Charles S. Johnson HORSE SENSE
HELENA - U.S. Sen. Conrad Burns must have been choking on his Wheaties when he learned that a Washington group named him one of the "13 most corrupt members of Congress."
He angrily disputed the allegations as "downright misleading and maliciously false." His staff fired off an 18-page response to reporters suggesting the attack "borders on libel."
Burns denounced Citizens for Responsibility and Ethics in Washington, the group that called him corrupt, as "nothing but a group of partisan hacks doing the dirty work of Democrats."
Yet Burns, a former broadcaster, knows being branded one of the "13 most corrupt members of Congress" is a sticky phrase that will turn up countless times in TV and radio ads and direct mail by those opposed to his re-election. We may hear it as often as we hear Burns' trademark slogan, "You bet."
The Citizens for Responsibility and Ethics in Washington, picked 11 Republicans and two Democrats as its 13 "most corrupt" members of Congress.
The report can be found at www.beyonddelay.org/.
The group's charges against Burns are nothing new. They're a rehash of what's already been reported by national and Montana newspapers earlier this year.
Here are the allegations:
Burns received $136,500 in campaign donations from now-indicted Republican lobbyist Jack Abramoff, his partner Michael Scanlon and their tribal clients. The Montana senator collected more money from Abramoff, Scanlon and their clients than any other member of Congress from 2001 to 2004. That is true, according to a Bloomberg News database.
The Washington group alleges that Abramoff's "largesse" to Burns appears to have paid off for the lobbyist's clients. It said Burns, as chairman of the Senate Interior Appropriations Subcommittee, pressured the Interior Department to direct a $3 million federal grant intended for poor tribal schools to the Saginaw Chippewa tribe of Michigan, one of Abramoff's clients. With its resort with 4,700 slot machines, the tribe is one of the nation's wealthiest and gives each tribal member $70,000 a year. Stymied by the Interior Department, Burns instead earmarked the money for the Saginaw Chippewa in the 2004 spending bill, the group said.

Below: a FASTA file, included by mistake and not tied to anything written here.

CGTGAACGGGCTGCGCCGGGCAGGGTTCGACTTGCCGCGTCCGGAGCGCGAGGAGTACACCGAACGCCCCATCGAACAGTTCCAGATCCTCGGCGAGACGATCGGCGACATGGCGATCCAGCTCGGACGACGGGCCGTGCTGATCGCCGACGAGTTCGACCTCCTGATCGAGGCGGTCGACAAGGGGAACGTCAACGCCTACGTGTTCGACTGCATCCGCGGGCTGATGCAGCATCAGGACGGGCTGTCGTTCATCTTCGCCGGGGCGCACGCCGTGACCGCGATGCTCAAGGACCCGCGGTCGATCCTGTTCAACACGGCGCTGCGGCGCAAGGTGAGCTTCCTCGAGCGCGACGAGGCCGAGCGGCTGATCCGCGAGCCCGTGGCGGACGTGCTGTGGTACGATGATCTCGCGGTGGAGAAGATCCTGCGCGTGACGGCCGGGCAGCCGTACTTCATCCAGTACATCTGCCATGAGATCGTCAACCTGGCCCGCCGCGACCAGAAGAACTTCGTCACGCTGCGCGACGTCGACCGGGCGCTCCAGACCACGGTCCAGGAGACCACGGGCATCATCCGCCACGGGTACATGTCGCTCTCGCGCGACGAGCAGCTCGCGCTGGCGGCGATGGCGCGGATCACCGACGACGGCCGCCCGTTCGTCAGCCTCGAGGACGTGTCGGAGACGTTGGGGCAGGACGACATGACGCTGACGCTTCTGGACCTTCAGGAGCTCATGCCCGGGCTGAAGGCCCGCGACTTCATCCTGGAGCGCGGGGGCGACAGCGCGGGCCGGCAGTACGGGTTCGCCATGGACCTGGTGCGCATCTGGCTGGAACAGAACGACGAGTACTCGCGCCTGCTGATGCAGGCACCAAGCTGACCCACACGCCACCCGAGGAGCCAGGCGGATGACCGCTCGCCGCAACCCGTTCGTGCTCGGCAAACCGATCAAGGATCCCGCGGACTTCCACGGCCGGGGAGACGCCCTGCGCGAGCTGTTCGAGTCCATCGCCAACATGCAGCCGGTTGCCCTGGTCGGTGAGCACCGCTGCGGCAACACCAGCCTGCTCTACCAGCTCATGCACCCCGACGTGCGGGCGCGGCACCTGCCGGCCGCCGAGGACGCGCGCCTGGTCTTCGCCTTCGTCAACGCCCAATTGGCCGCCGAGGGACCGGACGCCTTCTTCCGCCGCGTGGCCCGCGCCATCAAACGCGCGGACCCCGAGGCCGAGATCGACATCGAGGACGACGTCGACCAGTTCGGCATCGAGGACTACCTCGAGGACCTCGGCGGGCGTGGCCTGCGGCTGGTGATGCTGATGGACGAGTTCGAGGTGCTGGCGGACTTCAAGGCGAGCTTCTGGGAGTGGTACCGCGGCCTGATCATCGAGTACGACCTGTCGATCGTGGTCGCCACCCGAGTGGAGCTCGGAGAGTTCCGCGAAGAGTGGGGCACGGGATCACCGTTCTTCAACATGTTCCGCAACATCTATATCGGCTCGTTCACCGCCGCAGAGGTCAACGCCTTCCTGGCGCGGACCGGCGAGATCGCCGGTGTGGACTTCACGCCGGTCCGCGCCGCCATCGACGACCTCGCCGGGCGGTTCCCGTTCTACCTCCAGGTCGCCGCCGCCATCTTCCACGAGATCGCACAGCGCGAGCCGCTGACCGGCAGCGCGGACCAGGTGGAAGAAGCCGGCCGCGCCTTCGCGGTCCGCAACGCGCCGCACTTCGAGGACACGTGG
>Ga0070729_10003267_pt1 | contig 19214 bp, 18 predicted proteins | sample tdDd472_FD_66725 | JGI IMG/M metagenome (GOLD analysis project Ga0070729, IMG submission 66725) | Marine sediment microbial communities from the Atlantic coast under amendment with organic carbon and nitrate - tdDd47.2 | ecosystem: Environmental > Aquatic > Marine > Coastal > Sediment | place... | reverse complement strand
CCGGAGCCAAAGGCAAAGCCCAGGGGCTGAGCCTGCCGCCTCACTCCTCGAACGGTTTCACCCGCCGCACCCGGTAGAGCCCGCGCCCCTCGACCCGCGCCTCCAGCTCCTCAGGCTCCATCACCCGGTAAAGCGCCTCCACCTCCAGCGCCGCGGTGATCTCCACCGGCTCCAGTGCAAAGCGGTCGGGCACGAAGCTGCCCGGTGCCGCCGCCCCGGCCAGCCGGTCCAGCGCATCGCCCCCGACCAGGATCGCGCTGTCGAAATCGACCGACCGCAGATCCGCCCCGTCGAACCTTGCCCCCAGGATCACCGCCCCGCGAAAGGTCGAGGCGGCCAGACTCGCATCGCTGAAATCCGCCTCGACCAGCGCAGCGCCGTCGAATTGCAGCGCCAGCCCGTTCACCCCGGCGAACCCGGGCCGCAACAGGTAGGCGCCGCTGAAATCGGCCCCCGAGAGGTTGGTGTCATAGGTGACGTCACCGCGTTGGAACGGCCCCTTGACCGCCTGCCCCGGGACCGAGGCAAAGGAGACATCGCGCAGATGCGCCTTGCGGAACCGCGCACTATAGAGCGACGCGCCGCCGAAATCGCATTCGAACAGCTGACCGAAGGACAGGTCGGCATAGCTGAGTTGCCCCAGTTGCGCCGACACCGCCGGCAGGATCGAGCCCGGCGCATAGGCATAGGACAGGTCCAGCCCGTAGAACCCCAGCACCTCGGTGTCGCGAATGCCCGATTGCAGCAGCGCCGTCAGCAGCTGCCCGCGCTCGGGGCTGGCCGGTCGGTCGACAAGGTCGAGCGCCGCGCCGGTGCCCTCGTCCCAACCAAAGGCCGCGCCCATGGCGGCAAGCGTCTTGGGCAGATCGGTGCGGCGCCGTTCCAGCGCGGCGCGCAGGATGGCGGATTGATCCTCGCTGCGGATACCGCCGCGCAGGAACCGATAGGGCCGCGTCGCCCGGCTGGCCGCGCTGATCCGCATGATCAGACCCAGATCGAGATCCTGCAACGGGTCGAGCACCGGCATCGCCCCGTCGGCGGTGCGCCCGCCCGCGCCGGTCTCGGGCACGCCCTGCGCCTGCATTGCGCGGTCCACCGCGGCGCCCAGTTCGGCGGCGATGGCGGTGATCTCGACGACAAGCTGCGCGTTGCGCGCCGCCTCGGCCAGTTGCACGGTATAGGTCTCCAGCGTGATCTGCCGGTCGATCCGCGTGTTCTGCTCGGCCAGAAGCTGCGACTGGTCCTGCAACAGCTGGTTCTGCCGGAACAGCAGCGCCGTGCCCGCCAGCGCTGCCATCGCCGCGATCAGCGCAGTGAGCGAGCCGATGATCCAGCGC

The Washington group suggests that Burns' receipt of donations from Abramoff, Scanlon and their tribal clients may well violate a federal law prohibiting public officials from directly or indirectly demanding, seeking, receiving or agreeing to accept anything of value personally for any official act performed by the official.
In response, Burns said the request for the money for the school came initially not from Abramoff but in a 2002 letter from Michigan's two Democratic senators, Debbie Stabenow and Carl Levin. It was written to then-Appropriations Chairman Robert Byrd, D-W.Va., and Burns, ranking member of the subcommittee. When Republicans took over the Senate, Burns said, the request advanced on its merit, with the appropriations bill winning unanimous approval in committee and passing the full Senate 97-3.
What about Burns' charges that Citizens for Responsibility and Ethics in Washington is a Democratic front group? These kinds of groups bloom from both sides like the cherry blossoms in Washington every spring.
The organization's Web site bills itself as "a non-profit, progressive legal watchdog group dedicated to holding public officials accountable."
In recent years, nationally and in Montana, describing your group on the left as "progressive" is deemed more politically safe than calling yourself "liberal."
"We are progressive," said Naomi Seligman, the group's deputy director and a former spokeswoman for Democratic Sen. Max Baucus of Montana. "We do work within a larger progressive infrastructure."
Seligman suggested her group is the progressive counterweight to Judicial Watch, a group from the right that calls itself "a non-profit, public interest law firm dedicated to fighting government corruption." Judicial Watch was a key player in the push for President Clinton's impeachment.
"We've gone after a fair number of Democrats, even in this study," Seligman said.
Burns said the group's executive director, Melanie Sloan, is a former staff member of Sen. Chuck Schumer, D-N.Y., chairman of the Democratic Senatorial Campaign Committee.
Seligman replied that Sloan last worked for Schumer in 1994 and has never worked on his Senate staff. Sloan worked as an assistant U.S. attorney in the District of Columbia from 1998 to 2003.
Material provided by Burns shows that Citizens for Responsibility and Ethics in Washington received $10,000 from entertainer Barbra Streisand and $50,000 from the Arca Foundation, a group run by Democratic fundraiser Smith Bagley.
Contrary to Republican charges, Seligman said her group has not received money from billionaire George Soros, who helped fund the unsuccessful 2004 push to unseat Bush.
She called Burns' response a diversionary tactic.
"I understand facts are stubborn things," Seligman said. "I understand why he isn't answering the charges. He should be answering the charges, not slinging charges."
Charles S. Johnson is chief of the Gazette State Bureau in Helena. He can be reached at (800) 525-4920 or (406) 443-4920. His e-mail address is email@example.com.